Asian markets are largely down after the fall of Wall Street
GLOBAL MARKETS DJIA 32997.97 -1063.09 -3.12% Nasdaq 12317.69 -647.16 -4.99% S&P 500 4146.87 -153.30 -3.56% FTSE 100 7503.27 9.82 0.13% Nikkei Stock 26800.49 -18.04 0.07% Hang Seng 20236.18 -557.22 -2.68% Kospi 2638.58 -38.99 -1.46% SGX Nifty* 16435.50 -255.5 -1.53% *May contract USD/JPY 130.60-61 +0.34% Range 130.80 130.10 EUR/USD 1.0526-29 -0.13% Range 1.0552 1.0518 CBOT Wheat May $10.960 per bushel Spot Gold $1,874.93/oz -0.1% Nymex Crude (NY) $108.28 $0.47 US STOCKS
The stock market has made its biggest turnaround since the early days of the pandemic, with the Dow Jones Industrial Average posting its biggest drop this year just 24 hours after its biggest rise since 2020.
The reversal dashed the euphoria that reigned on Wall Street on Wednesday following Fed Chairman Powell’s comment that the Fed was not “actively” considering raising interest rates by 0.75 percentage points. at a future meeting. With inflation at its highest level since the early 1980s, markets were anticipating such a rise and the prospect of a slower rate hike sparked a furious buying spree late in the afternoon.
The optimism behind this rally has ended and the selling was widespread, although more intense in tech stocks which have fallen on hard times in 2022 after years of leading the market advance.
“The market yesterday was a relief rally,” said Seema Shah, chief strategist at Principal Global Investors. On Thursday, she said, the realities of a tougher environment for equities were starting to set in, including higher rates, tough earnings comparisons and a stronger U.S. dollar weighing on earnings going forward. foreign multinational companies.
The Nasdaq Composite Index fell 5%, the S&P 500 fell 3.6% and the Dow Jones Industrial Average slid 3.1%, erasing Wednesday’s gains. Major indexes hovered between 7.0 and 9.4 percentage points between Wednesday’s highs and session lows, according to Dow Jones Market Data, their biggest swings since the first half of 2020.
Japan’s Nikkei Stock Average fell 0.8% to 26,604.60, weighed by falling electronics and technology stocks, as concerns persisted over rising borrowing and commodity costs . Japanese markets were closed Tuesday through Thursday for public holidays. Profits were the focus. Marubeni Corp. and Hoya Corp. were due to report their results later in the day.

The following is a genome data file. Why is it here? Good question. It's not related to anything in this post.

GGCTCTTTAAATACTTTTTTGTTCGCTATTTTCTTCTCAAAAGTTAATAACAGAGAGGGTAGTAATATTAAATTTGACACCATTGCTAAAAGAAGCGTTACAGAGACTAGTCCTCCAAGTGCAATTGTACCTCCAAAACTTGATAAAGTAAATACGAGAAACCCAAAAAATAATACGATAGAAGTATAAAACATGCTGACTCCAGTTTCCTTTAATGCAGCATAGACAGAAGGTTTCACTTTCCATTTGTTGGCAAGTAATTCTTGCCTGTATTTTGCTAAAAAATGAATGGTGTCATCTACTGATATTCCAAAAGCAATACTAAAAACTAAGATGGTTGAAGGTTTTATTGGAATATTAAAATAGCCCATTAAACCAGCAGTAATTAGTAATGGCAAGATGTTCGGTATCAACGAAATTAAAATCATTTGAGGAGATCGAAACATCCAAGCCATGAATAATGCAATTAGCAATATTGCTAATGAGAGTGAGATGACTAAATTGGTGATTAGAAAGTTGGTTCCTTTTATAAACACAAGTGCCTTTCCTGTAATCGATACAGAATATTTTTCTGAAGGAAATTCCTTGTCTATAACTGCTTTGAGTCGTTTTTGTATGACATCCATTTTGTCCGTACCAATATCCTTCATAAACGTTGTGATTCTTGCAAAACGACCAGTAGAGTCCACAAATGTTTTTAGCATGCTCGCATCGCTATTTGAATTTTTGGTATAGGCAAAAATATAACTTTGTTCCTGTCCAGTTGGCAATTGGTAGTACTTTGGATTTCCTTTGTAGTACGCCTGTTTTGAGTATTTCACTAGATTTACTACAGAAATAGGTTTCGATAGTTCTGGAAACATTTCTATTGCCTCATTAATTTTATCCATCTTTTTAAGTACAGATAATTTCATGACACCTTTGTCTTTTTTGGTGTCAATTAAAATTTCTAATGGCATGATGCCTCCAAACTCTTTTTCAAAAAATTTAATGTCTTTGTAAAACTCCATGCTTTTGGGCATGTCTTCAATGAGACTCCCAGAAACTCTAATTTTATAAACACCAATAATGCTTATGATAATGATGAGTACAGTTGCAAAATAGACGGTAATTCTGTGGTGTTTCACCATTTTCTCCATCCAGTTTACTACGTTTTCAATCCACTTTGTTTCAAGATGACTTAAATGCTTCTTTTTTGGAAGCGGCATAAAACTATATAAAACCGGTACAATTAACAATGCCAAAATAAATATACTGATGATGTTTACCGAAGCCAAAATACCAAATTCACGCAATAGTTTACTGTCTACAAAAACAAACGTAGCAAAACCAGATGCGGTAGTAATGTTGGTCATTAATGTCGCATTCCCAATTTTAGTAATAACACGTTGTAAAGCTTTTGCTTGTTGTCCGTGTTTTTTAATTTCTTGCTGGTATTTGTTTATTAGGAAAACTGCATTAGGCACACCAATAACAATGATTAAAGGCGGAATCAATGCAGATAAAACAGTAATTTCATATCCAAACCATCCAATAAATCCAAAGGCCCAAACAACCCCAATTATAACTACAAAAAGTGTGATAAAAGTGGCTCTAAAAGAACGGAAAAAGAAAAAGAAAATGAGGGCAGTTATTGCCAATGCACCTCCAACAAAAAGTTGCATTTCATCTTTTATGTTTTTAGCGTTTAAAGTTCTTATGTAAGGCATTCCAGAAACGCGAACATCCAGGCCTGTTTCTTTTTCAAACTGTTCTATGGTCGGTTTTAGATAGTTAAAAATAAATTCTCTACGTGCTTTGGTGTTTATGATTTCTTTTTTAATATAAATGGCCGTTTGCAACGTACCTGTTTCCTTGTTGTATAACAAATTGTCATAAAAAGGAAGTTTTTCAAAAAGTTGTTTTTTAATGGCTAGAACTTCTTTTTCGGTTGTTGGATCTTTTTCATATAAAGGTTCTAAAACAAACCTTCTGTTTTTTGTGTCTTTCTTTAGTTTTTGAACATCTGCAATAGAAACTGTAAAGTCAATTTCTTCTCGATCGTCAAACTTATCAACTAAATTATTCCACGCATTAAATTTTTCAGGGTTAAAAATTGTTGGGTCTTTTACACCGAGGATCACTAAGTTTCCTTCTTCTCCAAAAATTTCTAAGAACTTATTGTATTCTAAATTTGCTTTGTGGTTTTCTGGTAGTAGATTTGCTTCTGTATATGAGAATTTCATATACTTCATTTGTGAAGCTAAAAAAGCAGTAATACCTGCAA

South Korea’s Kospi fell 1.4% to 2640.40 in early trade, dragged down by losses in internet and electronics stocks. Wall Street’s overnight tech tumble weighed on sentiment as investors still weigh the implications of the Fed’s most aggressive rate hike in 22 years to fight inflation on Wednesday. They wonder how far the Fed might raise rates over the next few years and how that might affect the economy and corporate earnings.
Hong Kong’s Hang Seng Index fell 3.1% to 20155.04, led by a sell-off in tech stocks. Chinese tech stocks weakened in the U.S. ADR market in the previous session after the Securities and Exchange Commission added more than 80 Chinese companies to a list of entities subject to delisting, it said. wrote KGI Research analyst Chua Tit Hong in a note. The Hang Seng TECH index fell 4.7% to 4059.74.
Chinese stocks were weaker in early trading, following weakness in regional markets, and as real estate developers and non-ferrous metals weighed. The Shanghai Composite Index was down 1.6% at 3017.62, the Shenzhen Composite Index was down 1.9% and the ChiNext Price Index was down 1.8%.
Asian currencies appeared to be under pressure against the USD amid growing worries about the clouded economic outlook and high inflation, Jeff Ng, senior currency analyst at MUFG Bank, said in a research report. It comes as the Bank of England raised rates and gave a gloomy outlook, expecting GDP to contract in 2023, while inflation remains high. The outlook for today could be greater dollar strength if risk aversion continues, Ng added. USD/KRW was up 0.4% at 1,274.76, USD/SGD gained 0.3% at 1.3882 and USD/CNH was up 0.5% at 6.7177 , while AUD/USD fell 0.2% to 0.7101.
Gold prices were slightly lower at the start of Asian trading. The market appears to have priced in a Fed rate hike cycle and attention is now shifting to recession risks, Stephen Innes, managing partner at SPI Asset Management, said in a research note. He believed that “shallow” hedging demand rather than actual physical demand was a key contributor to the rise in gold prices. “Tangible assets like gold present a hedge against runaway inflation. The implications are that when the Fed finally raises interest rates high enough to stem the growth of inflationary pressures, investors will no longer need these blankets,” he said. Spot gold was down 0.1% at $1,874.93/oz.
Oil prices rose, reversing earlier losses after a volatile Thursday session where crude oil prices closed at the highest levels in nearly three weeks, UOB analysts wrote in a note. Supply issues could continue to be the focus, stemming from the European Union’s proposal to sanction Russian oil within six months, the UOB added. The first-month contract for WTI rose 0.5% to $108.85/bbl, while first-month Brent crude gained 0.6% to $111.57/bbl.
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Corrections & Amplifications
This item was corrected at 0332 GMT to reflect the Nikkei down 18.04 points, or 0.07%, to 26800.49 and the Kospi down 38.99 points, or 1.46%, to 2638, 58. The original version incorrectly listed the Nikkei and Kospi as closed on the charts.
(END) Dow Jones Newswire